March 15, 2021
Modern societies are facing unprecedented changes in their ethnic composition. Increasing ethnic diversity poses critical new challenges as people interact with new cultures, norms, and values, or avoid such encounters. Heated academic and political debates focus on whether and how changes in ethnic composition affect societies and local communities. Yet, there is insufficient scientific evidence of how living in a more diverse society affects individuals' well-being and health. The aim of this study is to test the extent to which increasing neighbourhood ethnic diversity affects individuals’ subjective health and well-being and objective stress levels as measured by allostatic load.
We analyse a large panel data set containing over 47,000 English respondents living in 15,545 neighbourhoods in England from the British Household Panel Survey and the UK Household Longitudinal Study, from 2004 to 2011. We match respondents to neighbourhoods and merge contextual information about levels of neighbourhood ethnic diversity and deprivation from UK Censuses, whilst controlling for background characteristics. We distinguish between short- and long-term effects of ethnic diversity on individual subjective well-being and health as well as allostatic load using a set of multilevel mixed-effects models. We make cautious causal interpretations by estimating fixed-effects models and cross-lagged panel models. We assess the robustness of our findings by replicating our analysis using alternative composite measures of diversity and allostatic load.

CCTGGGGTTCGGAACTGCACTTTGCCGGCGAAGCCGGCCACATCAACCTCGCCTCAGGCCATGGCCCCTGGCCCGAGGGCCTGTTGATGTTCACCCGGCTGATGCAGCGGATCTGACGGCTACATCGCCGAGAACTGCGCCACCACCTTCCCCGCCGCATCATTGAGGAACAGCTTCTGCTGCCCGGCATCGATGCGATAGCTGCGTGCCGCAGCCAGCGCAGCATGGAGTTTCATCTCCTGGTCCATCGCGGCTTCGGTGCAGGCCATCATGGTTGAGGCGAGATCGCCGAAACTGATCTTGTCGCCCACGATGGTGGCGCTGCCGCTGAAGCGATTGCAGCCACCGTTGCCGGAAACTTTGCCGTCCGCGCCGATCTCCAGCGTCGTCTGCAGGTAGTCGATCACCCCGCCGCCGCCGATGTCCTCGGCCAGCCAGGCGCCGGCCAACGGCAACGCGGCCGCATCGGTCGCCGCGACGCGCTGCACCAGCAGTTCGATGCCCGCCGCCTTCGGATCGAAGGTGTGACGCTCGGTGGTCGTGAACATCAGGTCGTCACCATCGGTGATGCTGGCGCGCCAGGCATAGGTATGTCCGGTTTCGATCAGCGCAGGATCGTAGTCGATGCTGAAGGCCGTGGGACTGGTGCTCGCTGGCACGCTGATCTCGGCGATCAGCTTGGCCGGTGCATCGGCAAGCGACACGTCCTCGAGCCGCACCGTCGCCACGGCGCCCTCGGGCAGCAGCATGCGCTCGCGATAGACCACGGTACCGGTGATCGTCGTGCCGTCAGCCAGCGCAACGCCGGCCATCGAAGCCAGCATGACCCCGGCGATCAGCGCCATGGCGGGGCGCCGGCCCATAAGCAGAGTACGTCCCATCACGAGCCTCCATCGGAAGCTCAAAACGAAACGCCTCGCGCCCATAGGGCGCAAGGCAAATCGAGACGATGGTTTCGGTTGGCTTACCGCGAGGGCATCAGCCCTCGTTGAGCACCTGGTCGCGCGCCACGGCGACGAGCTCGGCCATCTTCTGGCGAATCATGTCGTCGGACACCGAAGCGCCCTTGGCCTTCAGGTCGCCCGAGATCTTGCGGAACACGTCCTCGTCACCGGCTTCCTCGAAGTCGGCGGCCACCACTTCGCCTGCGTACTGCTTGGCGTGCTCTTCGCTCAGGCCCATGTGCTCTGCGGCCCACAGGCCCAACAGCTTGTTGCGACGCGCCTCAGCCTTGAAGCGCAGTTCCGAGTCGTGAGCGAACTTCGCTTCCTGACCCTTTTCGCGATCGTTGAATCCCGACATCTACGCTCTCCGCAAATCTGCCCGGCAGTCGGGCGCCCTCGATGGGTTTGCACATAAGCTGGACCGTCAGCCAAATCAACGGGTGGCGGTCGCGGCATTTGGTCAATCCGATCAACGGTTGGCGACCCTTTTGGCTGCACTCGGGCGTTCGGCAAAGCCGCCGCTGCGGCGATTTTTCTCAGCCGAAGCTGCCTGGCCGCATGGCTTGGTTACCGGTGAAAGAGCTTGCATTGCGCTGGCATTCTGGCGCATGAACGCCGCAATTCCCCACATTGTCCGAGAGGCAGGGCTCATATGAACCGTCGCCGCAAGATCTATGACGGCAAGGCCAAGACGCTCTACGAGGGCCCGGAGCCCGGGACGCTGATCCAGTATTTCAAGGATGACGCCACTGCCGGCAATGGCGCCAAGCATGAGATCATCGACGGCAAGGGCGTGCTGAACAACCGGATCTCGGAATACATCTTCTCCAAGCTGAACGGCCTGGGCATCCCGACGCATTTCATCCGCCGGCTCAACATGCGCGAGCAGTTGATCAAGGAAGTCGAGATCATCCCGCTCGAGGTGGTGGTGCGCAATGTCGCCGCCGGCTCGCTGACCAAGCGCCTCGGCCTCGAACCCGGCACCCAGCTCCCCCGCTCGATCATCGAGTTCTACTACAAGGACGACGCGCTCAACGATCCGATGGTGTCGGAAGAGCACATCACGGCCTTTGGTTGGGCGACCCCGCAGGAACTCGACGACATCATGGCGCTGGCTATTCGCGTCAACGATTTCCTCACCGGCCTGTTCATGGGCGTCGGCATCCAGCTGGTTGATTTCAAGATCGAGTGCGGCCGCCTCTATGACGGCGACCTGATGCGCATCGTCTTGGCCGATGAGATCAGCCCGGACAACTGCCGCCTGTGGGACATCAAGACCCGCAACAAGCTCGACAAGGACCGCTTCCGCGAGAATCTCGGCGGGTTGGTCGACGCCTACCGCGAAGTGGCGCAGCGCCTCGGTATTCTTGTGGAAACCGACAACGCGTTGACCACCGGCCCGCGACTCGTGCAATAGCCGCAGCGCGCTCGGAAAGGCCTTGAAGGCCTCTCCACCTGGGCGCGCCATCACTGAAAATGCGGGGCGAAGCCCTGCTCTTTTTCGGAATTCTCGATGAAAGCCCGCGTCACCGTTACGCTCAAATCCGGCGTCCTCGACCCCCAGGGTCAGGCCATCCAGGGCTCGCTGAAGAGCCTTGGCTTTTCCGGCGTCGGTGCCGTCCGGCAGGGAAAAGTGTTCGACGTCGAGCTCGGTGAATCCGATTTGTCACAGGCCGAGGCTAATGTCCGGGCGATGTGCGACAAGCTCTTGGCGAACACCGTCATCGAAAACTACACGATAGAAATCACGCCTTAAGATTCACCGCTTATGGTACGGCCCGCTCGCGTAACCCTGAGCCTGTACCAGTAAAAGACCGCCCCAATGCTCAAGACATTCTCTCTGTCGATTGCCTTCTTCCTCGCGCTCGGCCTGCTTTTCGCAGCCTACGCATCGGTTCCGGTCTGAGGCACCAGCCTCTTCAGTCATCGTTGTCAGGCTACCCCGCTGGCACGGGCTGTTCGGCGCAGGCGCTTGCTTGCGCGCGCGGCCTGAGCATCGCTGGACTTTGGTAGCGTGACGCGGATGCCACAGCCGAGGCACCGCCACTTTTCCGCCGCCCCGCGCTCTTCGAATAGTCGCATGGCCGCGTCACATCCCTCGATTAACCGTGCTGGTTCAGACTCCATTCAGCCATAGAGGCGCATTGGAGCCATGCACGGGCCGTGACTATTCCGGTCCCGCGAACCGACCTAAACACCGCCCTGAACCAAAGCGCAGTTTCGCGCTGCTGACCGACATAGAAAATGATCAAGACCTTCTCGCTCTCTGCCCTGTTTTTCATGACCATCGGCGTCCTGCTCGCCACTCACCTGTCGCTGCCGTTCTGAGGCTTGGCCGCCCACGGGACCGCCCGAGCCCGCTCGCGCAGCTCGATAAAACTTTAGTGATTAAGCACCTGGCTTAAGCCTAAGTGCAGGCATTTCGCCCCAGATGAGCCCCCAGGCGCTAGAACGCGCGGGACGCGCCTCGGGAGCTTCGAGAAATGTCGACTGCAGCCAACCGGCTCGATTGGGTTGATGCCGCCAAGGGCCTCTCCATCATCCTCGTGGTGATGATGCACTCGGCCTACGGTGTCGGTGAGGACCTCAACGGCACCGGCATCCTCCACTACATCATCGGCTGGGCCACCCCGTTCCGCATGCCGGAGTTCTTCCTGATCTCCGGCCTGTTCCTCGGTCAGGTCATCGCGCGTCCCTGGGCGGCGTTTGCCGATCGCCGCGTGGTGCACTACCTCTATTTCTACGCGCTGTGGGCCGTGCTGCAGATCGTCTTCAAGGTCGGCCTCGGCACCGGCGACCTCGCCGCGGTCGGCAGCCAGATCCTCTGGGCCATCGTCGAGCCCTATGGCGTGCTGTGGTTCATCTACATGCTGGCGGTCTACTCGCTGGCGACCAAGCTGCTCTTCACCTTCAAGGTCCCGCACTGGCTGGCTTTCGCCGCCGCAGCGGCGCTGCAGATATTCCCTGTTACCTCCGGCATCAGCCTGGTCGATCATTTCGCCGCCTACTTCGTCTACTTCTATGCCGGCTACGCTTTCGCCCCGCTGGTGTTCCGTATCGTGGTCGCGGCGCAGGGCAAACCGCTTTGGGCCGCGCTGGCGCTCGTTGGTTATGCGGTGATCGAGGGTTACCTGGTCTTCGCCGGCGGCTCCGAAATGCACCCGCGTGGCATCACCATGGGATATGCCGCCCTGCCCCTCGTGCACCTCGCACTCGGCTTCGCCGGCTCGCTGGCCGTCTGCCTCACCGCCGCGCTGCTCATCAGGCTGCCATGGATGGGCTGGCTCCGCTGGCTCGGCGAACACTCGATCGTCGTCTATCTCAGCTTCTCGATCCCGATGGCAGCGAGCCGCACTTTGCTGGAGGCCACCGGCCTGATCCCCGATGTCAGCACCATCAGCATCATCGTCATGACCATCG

In the short-term, increasing ethnic diversity of local areas is associated with a dip in subjective well-being, but short-term changes are not prolonged or profound enough to affect chronic stress (allostatic load). The initial negative impact of ethnic diversity on subjective well-being and health dissipates with time. In the long-term, no effects of ethnic diversity on well-being and health or chronic stress (allostatic load) are detected.
Understanding the dynamic nature of the effects of ethnic diversity on individuals has critical implications for social and public health policies – issues prominent in, for example, the UK (Brexit) and the US (election of President Donald Trump). Our analysis identifies and enables the promotion of beneficial effects, while targeting the pernicious components to turn diversity into a valuable asset in a globalising world.
Health and Place